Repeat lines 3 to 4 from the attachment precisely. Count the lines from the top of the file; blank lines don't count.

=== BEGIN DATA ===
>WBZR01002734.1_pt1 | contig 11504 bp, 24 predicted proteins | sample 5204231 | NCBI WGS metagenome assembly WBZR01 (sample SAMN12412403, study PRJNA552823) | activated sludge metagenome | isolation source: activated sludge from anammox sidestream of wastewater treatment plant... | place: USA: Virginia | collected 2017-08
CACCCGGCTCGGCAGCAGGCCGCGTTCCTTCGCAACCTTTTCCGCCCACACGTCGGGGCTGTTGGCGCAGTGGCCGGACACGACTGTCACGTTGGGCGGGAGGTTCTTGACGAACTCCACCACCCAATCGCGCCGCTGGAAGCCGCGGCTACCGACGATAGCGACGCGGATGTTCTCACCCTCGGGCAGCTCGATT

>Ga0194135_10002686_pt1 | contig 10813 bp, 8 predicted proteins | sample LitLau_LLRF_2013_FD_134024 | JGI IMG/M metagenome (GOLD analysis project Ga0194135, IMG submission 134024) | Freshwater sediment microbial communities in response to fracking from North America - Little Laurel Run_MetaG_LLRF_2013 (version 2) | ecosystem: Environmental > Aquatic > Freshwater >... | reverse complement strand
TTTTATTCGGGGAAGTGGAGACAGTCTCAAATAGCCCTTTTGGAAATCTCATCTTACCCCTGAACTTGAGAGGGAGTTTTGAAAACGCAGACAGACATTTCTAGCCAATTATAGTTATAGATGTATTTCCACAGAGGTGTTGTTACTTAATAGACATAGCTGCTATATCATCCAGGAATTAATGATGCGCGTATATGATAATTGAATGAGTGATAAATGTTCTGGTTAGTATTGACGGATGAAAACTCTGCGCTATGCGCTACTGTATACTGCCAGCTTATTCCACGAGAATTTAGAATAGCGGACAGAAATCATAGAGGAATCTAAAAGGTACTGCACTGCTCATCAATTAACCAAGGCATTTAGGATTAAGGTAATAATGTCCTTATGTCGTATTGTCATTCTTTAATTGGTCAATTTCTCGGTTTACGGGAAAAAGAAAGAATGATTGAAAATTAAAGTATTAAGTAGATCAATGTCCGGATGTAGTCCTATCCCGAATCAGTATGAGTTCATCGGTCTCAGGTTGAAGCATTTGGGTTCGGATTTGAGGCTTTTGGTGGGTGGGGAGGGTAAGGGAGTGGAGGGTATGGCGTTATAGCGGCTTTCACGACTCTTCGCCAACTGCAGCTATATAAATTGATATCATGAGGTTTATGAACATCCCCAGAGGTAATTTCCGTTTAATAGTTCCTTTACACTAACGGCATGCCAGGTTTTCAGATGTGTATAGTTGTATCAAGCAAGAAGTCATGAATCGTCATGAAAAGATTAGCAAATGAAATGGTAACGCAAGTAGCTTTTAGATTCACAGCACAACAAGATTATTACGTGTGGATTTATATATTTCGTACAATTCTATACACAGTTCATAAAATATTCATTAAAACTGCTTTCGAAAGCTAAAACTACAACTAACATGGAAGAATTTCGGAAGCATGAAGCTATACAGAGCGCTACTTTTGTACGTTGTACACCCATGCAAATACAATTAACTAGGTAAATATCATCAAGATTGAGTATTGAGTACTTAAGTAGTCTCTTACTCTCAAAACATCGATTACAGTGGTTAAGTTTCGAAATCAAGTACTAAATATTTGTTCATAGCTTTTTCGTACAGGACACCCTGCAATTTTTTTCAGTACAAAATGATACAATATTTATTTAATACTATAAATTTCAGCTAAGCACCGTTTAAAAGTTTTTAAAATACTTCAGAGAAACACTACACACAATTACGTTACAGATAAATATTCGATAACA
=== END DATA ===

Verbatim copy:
>Ga0194135_10002686_pt1 | contig 10813 bp, 8 predicted proteins | sample LitLau_LLRF_2013_FD_134024 | JGI IMG/M metagenome (GOLD analysis project Ga0194135, IMG submission 134024) | Freshwater sediment microbial communities in response to fracking from North America - Little Laurel Run_MetaG_LLRF_2013 (version 2) | ecosystem: Environmental > Aquatic > Freshwater >... | reverse complement strand
TTTTATTCGGGGAAGTGGAGACAGTCTCAAATAGCCCTTTTGGAAATCTCATCTTACCCCTGAACTTGAGAGGGAGTTTTGAAAACGCAGACAGACATTTCTAGCCAATTATAGTTATAGATGTATTTCCACAGAGGTGTTGTTACTTAATAGACATAGCTGCTATATCATCCAGGAATTAATGATGCGCGTATATGATAATTGAATGAGTGATAAATGTTCTGGTTAGTATTGACGGATGAAAACTCTGCGCTATGCGCTACTGTATACTGCCAGCTTATTCCACGAGAATTTAGAATAGCGGACAGAAATCATAGAGGAATCTAAAAGGTACTGCACTGCTCATCAATTAACCAAGGCATTTAGGATTAAGGTAATAATGTCCTTATGTCGTATTGTCATTCTTTAATTGGTCAATTTCTCGGTTTACGGGAAAAAGAAAGAATGATTGAAAATTAAAGTATTAAGTAGATCAATGTCCGGATGTAGTCCTATCCCGAATCAGTATGAGTTCATCGGTCTCAGGTTGAAGCATTTGGGTTCGGATTTGAGGCTTTTGGTGGGTGGGGAGGGTAAGGGAGTGGAGGGTATGGCGTTATAGCGGCTTTCACGACTCTTCGCCAACTGCAGCTATATAAATTGATATCATGAGGTTTATGAACATCCCCAGAGGTAATTTCCGTTTAATAGTTCCTTTACACTAACGGCATGCCAGGTTTTCAGATGTGTATAGTTGTATCAAGCAAGAAGTCATGAATCGTCATGAAAAGATTAGCAAATGAAATGGTAACGCAAGTAGCTTTTAGATTCACAGCACAACAAGATTATTACGTGTGGATTTATATATTTCGTACAATTCTATACACAGTTCATAAAATATTCATTAAAACTGCTTTCGAAAGCTAAAACTACAACTAACATGGAAGAATTTCGGAAGCATGAAGCTATACAGAGCGCTACTTTTGTACGTTGTACACCCATGCAAATACAATTAACTAGGTAAATATCATCAAGATTGAGTATTGAGTACTTAAGTAGTCTCTTACTCTCAAAACATCGATTACAGTGGTTAAGTTTCGAAATCAAGTACTAAATATTTGTTCATAGCTTTTTCGTACAGGACACCCTGCAATTTTTTTCAGTACAAAATGATACAATATTTATTTAATACTATAAATTTCAGCTAAGCACCGTTTAAAAGTTTTTAAAATACTTCAGAGAAACACTACACACAATTACGTTACAGATAAATATTCGATAACA